January 20, 2015

Carolyne Taylor

Carolyne Taylor is a community builder and event planner. Carolyne is living in her purpose. Check out the interview for the surprising, yet simple advice she gives for finding yours.

Q. Before we get started into the juicy questions, can you tell our viewers who you are and what you do?

I am an event producer and community builder. I think it’s the best way to describe what I do. I do a number of different events here in Victoria, primarily person-to-person in-stage events, face-to-face events. So the Victoria Yoga Conference is one of those and then YoUnlimited is another one, which is a place where women can connect with each other. Then I do have a bunch of different clients that I work with as an event planner and producer for as well.

Q. When you hear the words “soul purpose,” what does that mean to you? How would you define that?

Well, I think being a yogi myself, I think of the word “dharma,” which is your soul purpose. That’s the work that you’re meant to do in this world. I don’t know. It’s kind of the thing that takes away when you’re doing something. It just takes you away and then all of a sudden, you realize that the day is over and you’re doing it. I think that’s your soul purpose.

So being a yogi, I think that a soul purpose to me is also described as your dharma and that’s the work that you’re meant to do in the world. To me, that kind of work is the kind of work that you’re doing when, at the end of the day, you think that five minutes has gone by and it’s been eight hours.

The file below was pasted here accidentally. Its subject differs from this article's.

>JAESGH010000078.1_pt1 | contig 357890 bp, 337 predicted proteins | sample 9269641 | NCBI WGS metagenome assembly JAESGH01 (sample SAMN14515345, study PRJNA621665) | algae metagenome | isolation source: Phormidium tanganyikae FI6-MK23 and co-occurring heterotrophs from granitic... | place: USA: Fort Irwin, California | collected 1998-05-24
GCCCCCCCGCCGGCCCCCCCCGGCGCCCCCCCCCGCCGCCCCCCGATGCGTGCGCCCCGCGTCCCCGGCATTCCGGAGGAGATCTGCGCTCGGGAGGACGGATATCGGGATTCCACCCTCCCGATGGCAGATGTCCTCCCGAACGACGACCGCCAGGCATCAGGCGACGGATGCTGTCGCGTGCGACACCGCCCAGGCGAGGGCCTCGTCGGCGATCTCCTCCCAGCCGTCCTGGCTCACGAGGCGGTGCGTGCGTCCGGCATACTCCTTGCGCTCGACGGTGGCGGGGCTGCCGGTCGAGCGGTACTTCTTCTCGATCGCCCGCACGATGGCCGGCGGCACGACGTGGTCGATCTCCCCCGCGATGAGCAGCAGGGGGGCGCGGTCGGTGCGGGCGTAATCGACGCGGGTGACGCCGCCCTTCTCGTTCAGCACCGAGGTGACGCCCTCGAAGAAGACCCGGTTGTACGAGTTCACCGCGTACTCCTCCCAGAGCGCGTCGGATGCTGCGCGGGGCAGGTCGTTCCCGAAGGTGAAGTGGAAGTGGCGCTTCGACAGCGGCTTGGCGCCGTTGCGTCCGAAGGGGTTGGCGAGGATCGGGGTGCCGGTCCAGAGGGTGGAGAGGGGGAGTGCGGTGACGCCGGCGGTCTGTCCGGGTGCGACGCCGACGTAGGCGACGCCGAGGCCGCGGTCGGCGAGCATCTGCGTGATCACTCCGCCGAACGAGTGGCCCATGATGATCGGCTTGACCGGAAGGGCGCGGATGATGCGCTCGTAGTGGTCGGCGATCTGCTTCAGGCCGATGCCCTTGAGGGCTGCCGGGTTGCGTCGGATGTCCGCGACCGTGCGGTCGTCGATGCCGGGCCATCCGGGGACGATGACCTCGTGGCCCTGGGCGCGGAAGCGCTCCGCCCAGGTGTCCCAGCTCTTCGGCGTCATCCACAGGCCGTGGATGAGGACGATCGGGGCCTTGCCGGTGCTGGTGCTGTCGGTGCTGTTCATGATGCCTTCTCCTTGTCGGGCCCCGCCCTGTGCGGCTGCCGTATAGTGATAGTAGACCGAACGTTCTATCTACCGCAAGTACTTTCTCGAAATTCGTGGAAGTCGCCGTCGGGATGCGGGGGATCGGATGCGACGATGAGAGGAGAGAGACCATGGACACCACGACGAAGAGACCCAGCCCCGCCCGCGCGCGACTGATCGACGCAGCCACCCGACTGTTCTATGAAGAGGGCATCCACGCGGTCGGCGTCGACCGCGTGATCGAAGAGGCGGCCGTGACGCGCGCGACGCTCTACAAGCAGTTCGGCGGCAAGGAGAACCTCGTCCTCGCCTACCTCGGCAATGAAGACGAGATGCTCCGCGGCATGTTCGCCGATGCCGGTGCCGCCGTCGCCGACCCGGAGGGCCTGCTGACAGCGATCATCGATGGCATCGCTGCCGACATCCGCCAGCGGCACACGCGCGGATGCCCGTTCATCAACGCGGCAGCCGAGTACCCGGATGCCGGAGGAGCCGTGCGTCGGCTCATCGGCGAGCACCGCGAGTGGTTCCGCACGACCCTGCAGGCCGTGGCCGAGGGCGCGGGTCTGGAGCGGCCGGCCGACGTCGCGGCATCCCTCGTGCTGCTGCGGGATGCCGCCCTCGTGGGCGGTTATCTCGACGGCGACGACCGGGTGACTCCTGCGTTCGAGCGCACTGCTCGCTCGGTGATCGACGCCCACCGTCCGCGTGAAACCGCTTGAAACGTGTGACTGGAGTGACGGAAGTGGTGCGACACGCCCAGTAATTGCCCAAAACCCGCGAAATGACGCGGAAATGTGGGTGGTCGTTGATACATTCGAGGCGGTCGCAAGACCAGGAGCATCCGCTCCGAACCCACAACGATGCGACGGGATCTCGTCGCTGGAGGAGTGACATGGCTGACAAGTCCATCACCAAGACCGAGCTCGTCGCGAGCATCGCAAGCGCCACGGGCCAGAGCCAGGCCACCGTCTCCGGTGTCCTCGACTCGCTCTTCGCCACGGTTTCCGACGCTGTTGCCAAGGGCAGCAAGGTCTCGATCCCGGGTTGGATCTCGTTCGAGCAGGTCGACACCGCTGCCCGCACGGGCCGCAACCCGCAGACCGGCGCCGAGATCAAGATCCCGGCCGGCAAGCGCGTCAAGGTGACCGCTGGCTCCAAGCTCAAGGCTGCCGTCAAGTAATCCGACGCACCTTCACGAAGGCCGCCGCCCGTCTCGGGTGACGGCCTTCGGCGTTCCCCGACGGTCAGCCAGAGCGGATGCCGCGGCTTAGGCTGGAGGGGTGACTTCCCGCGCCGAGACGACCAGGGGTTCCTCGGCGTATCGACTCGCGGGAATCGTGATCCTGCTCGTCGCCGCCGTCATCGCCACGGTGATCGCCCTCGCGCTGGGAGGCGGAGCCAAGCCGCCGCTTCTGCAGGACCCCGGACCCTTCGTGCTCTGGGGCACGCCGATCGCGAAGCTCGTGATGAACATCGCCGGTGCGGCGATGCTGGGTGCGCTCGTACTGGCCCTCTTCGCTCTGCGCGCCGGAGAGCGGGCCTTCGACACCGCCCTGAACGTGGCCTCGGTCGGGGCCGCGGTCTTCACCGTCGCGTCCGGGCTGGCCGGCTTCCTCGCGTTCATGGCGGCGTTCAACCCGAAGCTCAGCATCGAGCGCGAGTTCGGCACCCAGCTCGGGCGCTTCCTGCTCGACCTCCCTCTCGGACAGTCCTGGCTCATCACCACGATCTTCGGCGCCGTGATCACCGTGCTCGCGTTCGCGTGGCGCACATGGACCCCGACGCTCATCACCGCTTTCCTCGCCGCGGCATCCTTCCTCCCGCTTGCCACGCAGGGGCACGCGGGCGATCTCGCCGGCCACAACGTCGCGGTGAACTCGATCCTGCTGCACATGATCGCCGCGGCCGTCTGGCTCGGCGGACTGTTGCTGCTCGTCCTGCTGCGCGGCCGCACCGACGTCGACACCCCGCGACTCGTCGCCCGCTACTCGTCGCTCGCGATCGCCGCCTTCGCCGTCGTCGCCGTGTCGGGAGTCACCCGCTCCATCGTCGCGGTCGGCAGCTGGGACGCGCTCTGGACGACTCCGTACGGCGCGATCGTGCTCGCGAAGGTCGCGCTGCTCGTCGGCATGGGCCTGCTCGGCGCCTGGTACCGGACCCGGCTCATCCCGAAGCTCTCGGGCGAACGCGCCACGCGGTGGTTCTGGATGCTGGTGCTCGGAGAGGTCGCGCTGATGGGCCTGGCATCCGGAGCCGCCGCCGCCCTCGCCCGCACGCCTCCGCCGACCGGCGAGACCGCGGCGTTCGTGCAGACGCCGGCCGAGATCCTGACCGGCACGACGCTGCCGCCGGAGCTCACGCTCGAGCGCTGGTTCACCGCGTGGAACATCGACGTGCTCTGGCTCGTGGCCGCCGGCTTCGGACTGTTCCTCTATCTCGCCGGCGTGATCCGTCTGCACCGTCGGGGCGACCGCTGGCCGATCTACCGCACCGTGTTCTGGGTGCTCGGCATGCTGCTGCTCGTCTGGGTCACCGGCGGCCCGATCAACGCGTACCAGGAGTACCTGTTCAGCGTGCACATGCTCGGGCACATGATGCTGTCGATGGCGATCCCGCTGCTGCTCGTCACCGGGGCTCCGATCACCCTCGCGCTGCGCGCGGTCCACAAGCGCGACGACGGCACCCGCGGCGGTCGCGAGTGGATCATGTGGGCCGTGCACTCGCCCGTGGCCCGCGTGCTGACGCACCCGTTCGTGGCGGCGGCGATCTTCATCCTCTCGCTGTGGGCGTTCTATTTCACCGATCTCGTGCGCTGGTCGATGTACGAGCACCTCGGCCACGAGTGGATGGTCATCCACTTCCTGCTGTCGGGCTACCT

Q. Do you know what your purpose is?

My purpose is to build community.

Q. Do you think that everybody has a soul purpose?

Yeah, I think they do actually. I know they do. I would say that some people haven’t uncovered what their soul purpose is yet, or they knew it a long time ago and they forgot what it was because other things got in the way. But I think, yes, everybody has a soul purpose.

Q. How did you get clear on what your purpose is? Can you tell us a little bit about what your process was around that?

I would have to say that I always—I can remember being at a leadership event. Gosh, it must be like 15 years ago. It was just when workshops and retreats and all that became like the thing to do. It was a Women’s Leadership Weekend and one of the questions that they asked was, “What is your purpose?” Just right away, I was like, “My purpose is to build community.” I can remember a woman looking at me like, “How do you just know that?” I was like, “I don’t know. I just know.”

I think I learned it from my mom. She’s always been connecting people, bringing people together, staying in touch with people, writing people’s stories. She’s written some books of different people’s stories over the years. I think I just have always done it. It’s just I didn’t have to uncover it. It was just always there.

Q. You mentioned it a little bit but just elaborate a little bit more. In terms of living in your purpose, how do you know? You said the time flies. Is there any other indicators or sort of clues?

It doesn’t feel like work. I think a lot of purpose is what we’re meant to do here in this world and a lot of that people would define that is your work. For me, that doesn’t feel like work. Some might say that I have no work-life balance because I’m always working, which really I am not.

But I think that you just feel like you’re on purpose and you’re on track and you’re doing what needs to be done and it’s the right thing. I think too that things come to you. So if you’re doing what you’re meant to be doing, things show up on your path that are the things that need to lead you to the next thing.

Q. That kind of actually leads me into my next questions. What impact do you feel that there is on one’s finances as it relates to living in your purpose? Do we have to choose between money and passion? What’s your take on that?